With Vidura often taking Bhishma’s side, Dhritarashtra might have been helped by a bit more belligerence in his character.

But alas, it was not to be.

Under Duryodhana’s Thumb

Bhishma and Vidura quite enjoy having Dhritarashtra dance to their whims when the Kuru princes are young. But as the Kauravas grow into adults, and Duryodhana begins to exert influence over his father, Bhishma and Vidura immediately cry foul.

Now, they say, Dhritarashtra should be his own man and display some forthright decision-making that is a king’s wont.

But on several previous occasions, when Bhishma advised Dhritarashtra against his wishes, he expected obedience. He did not then claim that Dhritarashtra is free to follow his own mind.

After years of suffering under Bhishma, therefore, Dhritarashtra begins to be taken over by Duryodhana.

From the time of the events of Varanavata, right to the very end, it is Duryodhana that is ruling Kuru in earnest. Dhritarashtra is merely playing the puppet.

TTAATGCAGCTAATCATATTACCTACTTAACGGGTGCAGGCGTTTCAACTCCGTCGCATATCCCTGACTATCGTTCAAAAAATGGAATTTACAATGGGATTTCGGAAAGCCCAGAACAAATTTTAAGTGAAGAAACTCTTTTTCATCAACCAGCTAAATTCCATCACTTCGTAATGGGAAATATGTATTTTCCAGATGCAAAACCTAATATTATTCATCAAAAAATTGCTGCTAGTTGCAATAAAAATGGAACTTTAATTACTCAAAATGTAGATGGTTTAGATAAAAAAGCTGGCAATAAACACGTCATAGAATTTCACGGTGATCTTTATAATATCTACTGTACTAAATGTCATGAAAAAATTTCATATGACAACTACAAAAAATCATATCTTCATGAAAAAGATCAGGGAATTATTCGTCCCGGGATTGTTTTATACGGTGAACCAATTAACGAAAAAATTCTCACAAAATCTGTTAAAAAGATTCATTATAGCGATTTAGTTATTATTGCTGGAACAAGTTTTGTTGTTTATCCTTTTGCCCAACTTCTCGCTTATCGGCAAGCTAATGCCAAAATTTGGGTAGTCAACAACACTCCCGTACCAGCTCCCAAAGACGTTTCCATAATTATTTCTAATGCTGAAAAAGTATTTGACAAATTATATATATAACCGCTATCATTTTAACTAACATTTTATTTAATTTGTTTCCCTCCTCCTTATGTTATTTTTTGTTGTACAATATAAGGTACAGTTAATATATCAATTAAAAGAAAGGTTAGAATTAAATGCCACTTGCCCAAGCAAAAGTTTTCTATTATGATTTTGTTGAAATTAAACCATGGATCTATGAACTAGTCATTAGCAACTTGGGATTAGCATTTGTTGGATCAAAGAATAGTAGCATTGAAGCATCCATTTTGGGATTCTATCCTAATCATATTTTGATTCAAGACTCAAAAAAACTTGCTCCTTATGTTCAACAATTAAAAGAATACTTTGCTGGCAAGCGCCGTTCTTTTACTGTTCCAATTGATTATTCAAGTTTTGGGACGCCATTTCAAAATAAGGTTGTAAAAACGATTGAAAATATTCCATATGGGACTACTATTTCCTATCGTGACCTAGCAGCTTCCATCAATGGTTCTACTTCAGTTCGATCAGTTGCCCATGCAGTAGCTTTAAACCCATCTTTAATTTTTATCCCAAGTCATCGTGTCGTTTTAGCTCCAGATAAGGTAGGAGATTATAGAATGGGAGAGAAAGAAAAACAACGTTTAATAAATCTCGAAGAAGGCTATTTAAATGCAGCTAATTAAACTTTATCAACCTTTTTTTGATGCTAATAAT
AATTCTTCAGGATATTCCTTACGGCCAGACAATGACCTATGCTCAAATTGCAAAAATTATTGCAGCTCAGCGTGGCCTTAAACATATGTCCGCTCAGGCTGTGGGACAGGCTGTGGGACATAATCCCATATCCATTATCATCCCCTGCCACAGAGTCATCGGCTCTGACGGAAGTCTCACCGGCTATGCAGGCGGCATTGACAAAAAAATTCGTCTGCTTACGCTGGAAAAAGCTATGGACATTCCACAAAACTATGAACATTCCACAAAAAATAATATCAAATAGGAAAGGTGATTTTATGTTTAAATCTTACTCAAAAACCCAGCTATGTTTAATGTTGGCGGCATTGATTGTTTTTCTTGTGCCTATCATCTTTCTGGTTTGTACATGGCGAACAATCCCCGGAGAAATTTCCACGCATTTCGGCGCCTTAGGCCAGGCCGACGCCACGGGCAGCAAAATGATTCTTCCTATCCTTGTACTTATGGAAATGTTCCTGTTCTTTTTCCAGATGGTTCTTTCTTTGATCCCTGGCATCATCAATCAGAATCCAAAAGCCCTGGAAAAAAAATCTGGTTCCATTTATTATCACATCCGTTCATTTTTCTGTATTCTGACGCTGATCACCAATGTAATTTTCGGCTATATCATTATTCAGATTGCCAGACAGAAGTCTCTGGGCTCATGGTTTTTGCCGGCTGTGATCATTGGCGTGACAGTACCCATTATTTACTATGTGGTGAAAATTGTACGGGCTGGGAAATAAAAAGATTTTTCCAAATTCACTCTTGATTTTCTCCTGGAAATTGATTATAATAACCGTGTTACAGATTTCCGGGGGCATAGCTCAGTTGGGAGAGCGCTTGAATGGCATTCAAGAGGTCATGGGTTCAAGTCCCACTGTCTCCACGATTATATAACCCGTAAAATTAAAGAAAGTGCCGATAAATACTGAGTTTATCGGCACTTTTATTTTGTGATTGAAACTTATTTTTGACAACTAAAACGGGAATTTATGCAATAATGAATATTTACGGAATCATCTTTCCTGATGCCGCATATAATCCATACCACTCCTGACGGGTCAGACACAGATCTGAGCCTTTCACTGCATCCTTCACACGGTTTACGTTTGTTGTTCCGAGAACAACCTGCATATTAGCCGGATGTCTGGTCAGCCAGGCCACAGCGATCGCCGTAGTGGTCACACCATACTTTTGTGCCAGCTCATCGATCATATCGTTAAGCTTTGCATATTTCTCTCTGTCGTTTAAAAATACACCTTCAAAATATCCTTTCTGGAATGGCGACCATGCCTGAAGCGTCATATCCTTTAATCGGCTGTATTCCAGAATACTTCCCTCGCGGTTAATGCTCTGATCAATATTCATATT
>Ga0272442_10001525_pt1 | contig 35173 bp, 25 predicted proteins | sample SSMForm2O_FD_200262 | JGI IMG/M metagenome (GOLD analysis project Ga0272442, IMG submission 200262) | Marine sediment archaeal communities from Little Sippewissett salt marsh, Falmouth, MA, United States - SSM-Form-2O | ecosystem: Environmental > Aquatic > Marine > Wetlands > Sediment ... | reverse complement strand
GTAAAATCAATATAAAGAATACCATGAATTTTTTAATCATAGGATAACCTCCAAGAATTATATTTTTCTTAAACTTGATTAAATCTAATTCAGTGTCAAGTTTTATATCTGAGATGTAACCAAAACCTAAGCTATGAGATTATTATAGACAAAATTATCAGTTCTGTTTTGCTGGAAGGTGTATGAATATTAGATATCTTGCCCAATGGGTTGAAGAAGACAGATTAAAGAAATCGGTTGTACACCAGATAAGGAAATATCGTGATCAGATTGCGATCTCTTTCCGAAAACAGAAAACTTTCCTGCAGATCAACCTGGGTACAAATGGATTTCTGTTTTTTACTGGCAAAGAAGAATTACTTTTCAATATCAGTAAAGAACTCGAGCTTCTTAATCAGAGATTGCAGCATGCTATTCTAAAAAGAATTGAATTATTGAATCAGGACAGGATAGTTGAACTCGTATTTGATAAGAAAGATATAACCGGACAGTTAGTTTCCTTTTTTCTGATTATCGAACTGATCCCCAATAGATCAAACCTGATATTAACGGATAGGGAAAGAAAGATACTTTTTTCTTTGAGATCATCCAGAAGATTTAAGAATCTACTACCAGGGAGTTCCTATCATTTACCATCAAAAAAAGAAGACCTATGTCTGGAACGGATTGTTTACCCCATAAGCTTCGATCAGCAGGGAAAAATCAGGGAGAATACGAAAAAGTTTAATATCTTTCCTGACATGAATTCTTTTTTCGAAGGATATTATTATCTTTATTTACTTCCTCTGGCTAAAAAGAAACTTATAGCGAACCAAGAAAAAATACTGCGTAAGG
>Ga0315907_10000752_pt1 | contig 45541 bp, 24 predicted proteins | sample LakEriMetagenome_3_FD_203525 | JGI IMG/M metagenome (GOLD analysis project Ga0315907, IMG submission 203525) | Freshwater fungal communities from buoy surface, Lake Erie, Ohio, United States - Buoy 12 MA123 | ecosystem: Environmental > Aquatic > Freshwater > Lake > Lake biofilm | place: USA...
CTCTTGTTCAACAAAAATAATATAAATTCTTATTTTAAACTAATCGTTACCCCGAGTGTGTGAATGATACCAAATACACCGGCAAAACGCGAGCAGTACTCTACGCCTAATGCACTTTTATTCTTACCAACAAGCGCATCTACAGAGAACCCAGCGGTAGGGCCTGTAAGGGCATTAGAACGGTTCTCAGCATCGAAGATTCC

During this time, if Dhritarashtra had been a bit more independent in his decision-making, perhaps he would have found a less violent solution than all-out war to resolve the Pandava-Kaurava conflict.

But alas, it was not to be.


Despite everything, if we are to judge Dhritarashtra’s forty-year reign as a whole, we must say that he is a good king. The Kuru kingdom does not face any untoward calamities under his rule.

There is no civil unrest. There are no economic or military catastrophes. Overall, his people are pleased with him.

He is definitely a much better king than Bhishma thought he would be. At the very least, Dhritarashtra proves Bhishma’s theory – that a blind man cannot be king – wrong.

If there must be criticism of Dhritarashtra, it is that he is too sentimental and not ruthless enough to consolidate his power once he received it. Also, he allows himself to be controlled by other people – like Bhishma, Vidura and Duryodhana.

He might have been a much better king if he had learned to (a) curb his emotional bent of mind, and (b) be his own man.

Further Reading